After the debut of the 996-generation 911 in 1998, Porsche began making plans to enter the car into the GT class at the 2000 LeMans, and set out to develop the race car, simultaneously developing a road-going variant which was required by GT class homologation rules. The car debuted at the Geneva Motor Show in 1999 before going on sale.
Porsche uses the 911 GT3’s 3.6-liter six to homologate the engines it develops for racing, so it is beneficiary of a mouthwatering menu of technology. It’s all about getting weight out of the reciprocating components and making it breathe better. A total of 7.7 lb was removed from the engine, which turns so smoothly that no vibration dampers are needed on the crank, saving about 5 lb more. The intake and exhaust cams were tuned to a sharper edge, and a new tappet design contributes to more rapid valve opening and higher valve lift, essential components of a deep-lunged engine. Version ME 7.8 of Porsche’s engine management system ensures efficient, clean running.
The 380 bhp grabs the asphalt through the rear wheels only-gloriously unimpeded by any sort of traction control (ABS is the only electronic aid of any sort). Bigger brakes and wheels than in the 911 Turbo, improved aerodynamics, adjustable ride-height suspension, Michelin’s newest generation of Pilot Sport rubber and the best power-to-weight ratio in the line help the GT3 996 perform like the best-balanced athlete ever to rise from the 911 gene pool. It has only two seats, and the air conditioning can be left out to save further weight, but at 3,043 lb (compare to a 2003 C2 at 2,959 lb, a C4 at 3,267 lb or a GT2 at 3,168 lb), it still is more street car than race car.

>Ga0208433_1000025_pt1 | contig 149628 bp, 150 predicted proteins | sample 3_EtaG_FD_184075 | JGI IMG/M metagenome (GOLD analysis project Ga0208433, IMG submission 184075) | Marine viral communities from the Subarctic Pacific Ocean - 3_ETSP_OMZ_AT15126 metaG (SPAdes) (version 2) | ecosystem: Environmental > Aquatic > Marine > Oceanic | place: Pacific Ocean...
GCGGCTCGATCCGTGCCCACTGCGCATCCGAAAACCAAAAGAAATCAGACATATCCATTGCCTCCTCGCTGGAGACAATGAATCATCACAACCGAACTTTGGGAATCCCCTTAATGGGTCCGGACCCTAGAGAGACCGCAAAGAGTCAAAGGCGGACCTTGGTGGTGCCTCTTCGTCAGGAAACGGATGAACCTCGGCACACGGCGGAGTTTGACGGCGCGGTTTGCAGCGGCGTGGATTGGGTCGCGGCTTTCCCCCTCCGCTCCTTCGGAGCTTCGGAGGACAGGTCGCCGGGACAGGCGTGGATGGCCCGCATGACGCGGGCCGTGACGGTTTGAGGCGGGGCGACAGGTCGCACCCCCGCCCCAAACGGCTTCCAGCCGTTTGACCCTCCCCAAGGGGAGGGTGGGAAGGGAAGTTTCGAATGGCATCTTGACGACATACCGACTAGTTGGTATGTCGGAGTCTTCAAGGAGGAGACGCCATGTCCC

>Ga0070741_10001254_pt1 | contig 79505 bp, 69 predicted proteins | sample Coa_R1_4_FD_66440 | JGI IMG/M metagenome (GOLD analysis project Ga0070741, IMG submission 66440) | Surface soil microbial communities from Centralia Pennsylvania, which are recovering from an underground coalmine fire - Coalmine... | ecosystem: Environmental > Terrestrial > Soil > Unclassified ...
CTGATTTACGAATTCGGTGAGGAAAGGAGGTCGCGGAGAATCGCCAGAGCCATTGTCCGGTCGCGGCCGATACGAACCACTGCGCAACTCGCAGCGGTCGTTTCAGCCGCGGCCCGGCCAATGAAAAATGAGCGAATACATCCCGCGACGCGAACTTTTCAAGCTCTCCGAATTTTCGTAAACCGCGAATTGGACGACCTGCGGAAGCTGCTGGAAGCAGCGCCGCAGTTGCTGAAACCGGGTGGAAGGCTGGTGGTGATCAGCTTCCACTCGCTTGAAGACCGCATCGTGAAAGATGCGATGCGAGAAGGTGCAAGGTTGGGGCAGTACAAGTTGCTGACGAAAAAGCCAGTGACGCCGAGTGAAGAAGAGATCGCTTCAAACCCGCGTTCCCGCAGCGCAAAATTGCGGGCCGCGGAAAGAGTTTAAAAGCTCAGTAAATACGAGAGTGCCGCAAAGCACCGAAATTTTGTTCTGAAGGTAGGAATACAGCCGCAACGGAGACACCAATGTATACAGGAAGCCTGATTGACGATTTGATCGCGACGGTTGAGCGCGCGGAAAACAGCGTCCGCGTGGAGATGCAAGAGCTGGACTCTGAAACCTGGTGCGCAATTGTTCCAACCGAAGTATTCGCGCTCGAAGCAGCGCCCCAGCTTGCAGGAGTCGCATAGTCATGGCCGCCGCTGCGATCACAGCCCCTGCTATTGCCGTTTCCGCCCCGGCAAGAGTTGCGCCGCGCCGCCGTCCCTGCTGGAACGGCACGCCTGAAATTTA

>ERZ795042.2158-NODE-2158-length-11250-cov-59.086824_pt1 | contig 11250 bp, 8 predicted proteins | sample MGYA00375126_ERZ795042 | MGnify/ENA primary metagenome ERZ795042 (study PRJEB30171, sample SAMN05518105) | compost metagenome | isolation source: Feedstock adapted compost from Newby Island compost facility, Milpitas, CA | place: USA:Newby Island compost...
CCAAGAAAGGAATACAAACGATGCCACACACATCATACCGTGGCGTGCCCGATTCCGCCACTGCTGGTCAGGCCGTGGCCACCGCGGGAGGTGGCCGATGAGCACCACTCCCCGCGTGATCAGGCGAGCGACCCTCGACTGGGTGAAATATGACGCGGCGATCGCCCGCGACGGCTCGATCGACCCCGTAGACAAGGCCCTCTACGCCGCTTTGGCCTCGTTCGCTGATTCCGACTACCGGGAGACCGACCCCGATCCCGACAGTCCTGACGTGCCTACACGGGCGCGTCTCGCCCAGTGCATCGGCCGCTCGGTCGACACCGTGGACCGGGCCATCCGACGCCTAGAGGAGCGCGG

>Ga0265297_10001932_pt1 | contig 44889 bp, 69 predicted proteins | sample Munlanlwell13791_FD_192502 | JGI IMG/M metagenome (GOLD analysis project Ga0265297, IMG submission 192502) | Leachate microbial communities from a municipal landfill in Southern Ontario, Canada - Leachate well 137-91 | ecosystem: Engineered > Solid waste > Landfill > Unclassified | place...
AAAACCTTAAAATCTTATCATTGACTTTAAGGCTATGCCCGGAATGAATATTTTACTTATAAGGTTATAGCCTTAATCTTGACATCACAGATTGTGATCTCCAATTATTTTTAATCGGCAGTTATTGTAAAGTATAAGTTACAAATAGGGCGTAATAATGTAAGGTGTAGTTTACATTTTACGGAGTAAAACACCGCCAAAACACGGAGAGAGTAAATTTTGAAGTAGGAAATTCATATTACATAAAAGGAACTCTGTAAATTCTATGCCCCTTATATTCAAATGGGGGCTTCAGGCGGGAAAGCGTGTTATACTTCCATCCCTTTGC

The GT3’s gearbox is a six-speed manual transmission, blessed with delightfully short and precise shift throws, revised synchro rings (out of steel instead of brass) and splash oil lubrication and external fluid cooling (similar to Porsche racing practice). The track layout was ideal for exploring the car’s strengths-which are many but begin with the new, optional ceramic composite brakes. They’re 50% lighter than the standard system, reducing unsprung weight by almost 40 lb. The cross-drilled, inner vented ceramic rotors are immune to corrosion, are virtually fade-free and their hardness means an extended service life. On that day at the track, they were simply awesome, especially when setting up for the acute, second-gear right-hander just after the long, 150-mph front straight. It took a couple of laps to for me to "get" it; at first I was stabbing them much too hard and too early, but soon I learned how deep they could take me into a corner with smooth and steady application of the pedal.